By Dan Durben, Olympian, National Champion and World Cup Medalist
Many newer shooters tend to show up at a range for practice or a match, simply pick up a rifle, and begin pumping pellets or bullets downrange. It’s no wonder – this is the fun stuff. But, shooters can gain much more benefit from a training session and achieve higher, more consistent performances in matches by structuring their shooting sessions to include more than just pulling the trigger.
The keys to an effective shooting session are proper preparation and analysis. Building these good habits early in their development will help shooters accelerate improvement in their performance.
Step 1 – Physical Preparation
Perform some light stretching and warm-up exercises. Most normal stretching routines that stretch and warm up the major muscle groups work well. When done together as a group, the stretching can become a good team building exercise before a practice or match.
Step 2 – Equipment Preparation
Develop a checklist of equipment adjustments in your journal or diary that is a quick reference to ensure everything is in the right place. Major adjustments to include are location of the handstop, the length of the sling, and the location of the buttplate. Include any other components that you may adjust or that are important to you such as the location of the rear sight, the number of clicks to adjust on the sights for the next position, and the front and rear aperture sizes.
• Make sure your scope is set up in a convenient location so that you can easily see through it without straining out of your position.
• Keep some important tools, such as allen wrenches and screw drivers, close by in case quick adjustments are needed while shooting.
• Organize the rest of your equipment so that it does not interfere with the range officer or other competitors.
Step 3 – Mental Preparation
Review notes in your journal or diary from previous training sessions and matches.
• Write down specific goals or plans for this training session or match. This should state specifically what you are trying to accomplish or work on during this session.
• Perform some relaxation and imagery exercises. Many shooters will go through progressive relaxation, tensing and relaxing different muscle groups combined with mental images of relaxing scenarios to calm down and improve focus, concentration and body awareness. This is especially effective for shooters who get nervous before matches.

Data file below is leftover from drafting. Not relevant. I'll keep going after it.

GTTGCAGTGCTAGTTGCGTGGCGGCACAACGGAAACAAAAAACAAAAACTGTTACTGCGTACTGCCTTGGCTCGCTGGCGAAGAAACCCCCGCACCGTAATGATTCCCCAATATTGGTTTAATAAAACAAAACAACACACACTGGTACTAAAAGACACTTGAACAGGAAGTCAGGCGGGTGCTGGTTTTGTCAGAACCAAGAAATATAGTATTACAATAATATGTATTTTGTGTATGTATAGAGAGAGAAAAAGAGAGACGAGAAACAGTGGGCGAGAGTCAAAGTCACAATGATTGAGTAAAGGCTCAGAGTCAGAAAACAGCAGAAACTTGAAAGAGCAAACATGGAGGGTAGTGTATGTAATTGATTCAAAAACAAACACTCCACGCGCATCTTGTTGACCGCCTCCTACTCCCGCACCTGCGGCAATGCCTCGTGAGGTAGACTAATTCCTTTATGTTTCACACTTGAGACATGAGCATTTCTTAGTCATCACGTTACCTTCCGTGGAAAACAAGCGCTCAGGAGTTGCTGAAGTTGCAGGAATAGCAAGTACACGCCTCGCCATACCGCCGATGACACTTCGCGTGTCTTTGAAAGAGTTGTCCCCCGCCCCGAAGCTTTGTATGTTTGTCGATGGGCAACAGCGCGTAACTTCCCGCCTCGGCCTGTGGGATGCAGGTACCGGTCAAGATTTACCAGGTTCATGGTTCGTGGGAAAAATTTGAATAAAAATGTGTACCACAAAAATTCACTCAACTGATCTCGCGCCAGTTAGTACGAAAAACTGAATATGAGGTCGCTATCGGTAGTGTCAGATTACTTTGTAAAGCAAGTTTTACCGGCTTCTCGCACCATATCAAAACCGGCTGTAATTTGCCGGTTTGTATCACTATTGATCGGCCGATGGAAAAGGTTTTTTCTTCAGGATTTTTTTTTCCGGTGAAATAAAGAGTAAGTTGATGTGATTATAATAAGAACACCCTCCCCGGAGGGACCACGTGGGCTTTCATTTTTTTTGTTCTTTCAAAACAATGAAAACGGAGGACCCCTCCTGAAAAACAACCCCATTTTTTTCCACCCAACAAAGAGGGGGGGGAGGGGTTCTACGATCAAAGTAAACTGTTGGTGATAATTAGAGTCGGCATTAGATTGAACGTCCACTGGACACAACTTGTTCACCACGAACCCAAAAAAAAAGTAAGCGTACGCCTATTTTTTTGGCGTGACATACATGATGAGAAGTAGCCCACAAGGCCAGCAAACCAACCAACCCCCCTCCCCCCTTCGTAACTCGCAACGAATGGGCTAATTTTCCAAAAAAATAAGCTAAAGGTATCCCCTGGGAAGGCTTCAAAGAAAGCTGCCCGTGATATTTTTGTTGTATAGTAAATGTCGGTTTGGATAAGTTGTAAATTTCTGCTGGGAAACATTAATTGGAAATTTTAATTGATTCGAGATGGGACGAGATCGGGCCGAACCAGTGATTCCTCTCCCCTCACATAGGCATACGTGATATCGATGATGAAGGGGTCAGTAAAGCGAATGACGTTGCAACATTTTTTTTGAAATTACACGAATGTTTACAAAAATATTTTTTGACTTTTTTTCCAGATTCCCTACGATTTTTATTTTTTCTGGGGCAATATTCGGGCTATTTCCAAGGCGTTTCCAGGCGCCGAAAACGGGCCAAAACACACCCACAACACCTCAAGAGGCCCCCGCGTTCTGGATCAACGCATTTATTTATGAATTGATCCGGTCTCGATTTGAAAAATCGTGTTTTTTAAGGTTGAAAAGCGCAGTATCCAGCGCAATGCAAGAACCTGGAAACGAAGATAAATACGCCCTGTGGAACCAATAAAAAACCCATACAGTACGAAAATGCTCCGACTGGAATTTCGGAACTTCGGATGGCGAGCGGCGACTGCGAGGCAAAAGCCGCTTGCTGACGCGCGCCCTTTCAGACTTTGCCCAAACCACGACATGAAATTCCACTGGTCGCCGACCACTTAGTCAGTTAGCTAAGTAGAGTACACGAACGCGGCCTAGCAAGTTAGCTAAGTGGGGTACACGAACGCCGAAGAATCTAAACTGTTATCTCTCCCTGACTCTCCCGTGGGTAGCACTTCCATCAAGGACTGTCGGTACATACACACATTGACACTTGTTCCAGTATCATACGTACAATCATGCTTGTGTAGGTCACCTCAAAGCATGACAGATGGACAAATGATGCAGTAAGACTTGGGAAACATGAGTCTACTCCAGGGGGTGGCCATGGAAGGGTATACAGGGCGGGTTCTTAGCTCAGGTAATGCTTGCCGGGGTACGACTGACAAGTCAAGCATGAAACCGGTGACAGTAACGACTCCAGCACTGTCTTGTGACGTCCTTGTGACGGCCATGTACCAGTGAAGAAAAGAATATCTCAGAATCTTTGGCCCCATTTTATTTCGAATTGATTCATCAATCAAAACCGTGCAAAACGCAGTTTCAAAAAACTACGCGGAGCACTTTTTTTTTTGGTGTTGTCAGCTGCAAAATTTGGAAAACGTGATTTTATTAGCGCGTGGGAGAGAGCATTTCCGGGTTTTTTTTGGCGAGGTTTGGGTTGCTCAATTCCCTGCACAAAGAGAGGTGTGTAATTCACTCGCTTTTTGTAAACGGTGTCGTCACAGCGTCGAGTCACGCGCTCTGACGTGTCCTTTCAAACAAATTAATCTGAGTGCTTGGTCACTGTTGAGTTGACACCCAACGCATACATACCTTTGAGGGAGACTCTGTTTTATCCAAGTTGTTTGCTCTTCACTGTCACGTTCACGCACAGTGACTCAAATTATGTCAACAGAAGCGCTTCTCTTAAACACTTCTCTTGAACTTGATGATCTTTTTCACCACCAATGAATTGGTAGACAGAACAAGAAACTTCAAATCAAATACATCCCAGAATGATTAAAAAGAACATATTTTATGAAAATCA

Step 4 – Position Preparation
Develop a checklist of key position reminders in your journal or diary. These may include comments about hand position, foot position, keeping the right shoulder relaxed, making sure the front sight is centered in the rear aperture, checking balance – anything that is important for you to develop a good position.
Get into position and tune your balance and natural point of aim so that the rifle points at the center of the target with a minimum of muscle tension. To do this close your eyes, relax, and see if the position stays stable; then open your eyes and see if the sights point at the center of the target. If balance or natural point of aim is off, adjust and repeat until this is accomplished.
Step 5 – Shot Preparation
Once you are in position with good balance and natural point of aim, begin shot rehearsal exercises. Mentally rehearse shots by picturing yourself performing perfect shots in your mind. Follow this with some dry firing or holding/aiming exercises.
Next begin taking sighting shots. Use the first few sighters to get settled in, to literally “sight in” (making sure the shots are hitting the target where the rifle is pointing), and to work on a specific aspect of a good shot, such as smooth triggering or good follow through.
Step 6 – Record Shots
Use the last few sighters as a transition into the record shots. Shoot these last sighters with the exact same method, rhythm, and cadence that you use for record shots.
Develop a shot plan. This is a personal step-by-step plan describing what you do to shoot good shots. Follow this plan for every record shot.
Step 7 – Written Analysis
Immediately after shooting, write down an analysis of your performance in your journal or diary. Try to answer the following questions:
• Were your goals for this session achieved? Why or why not?
• What went well and why did it go well?
• What needs work and what is your plan of action to address this?
• What is your plan for the next session or match?
• Did you notice anything else, or do you have any other comments and ideas that may be helpful?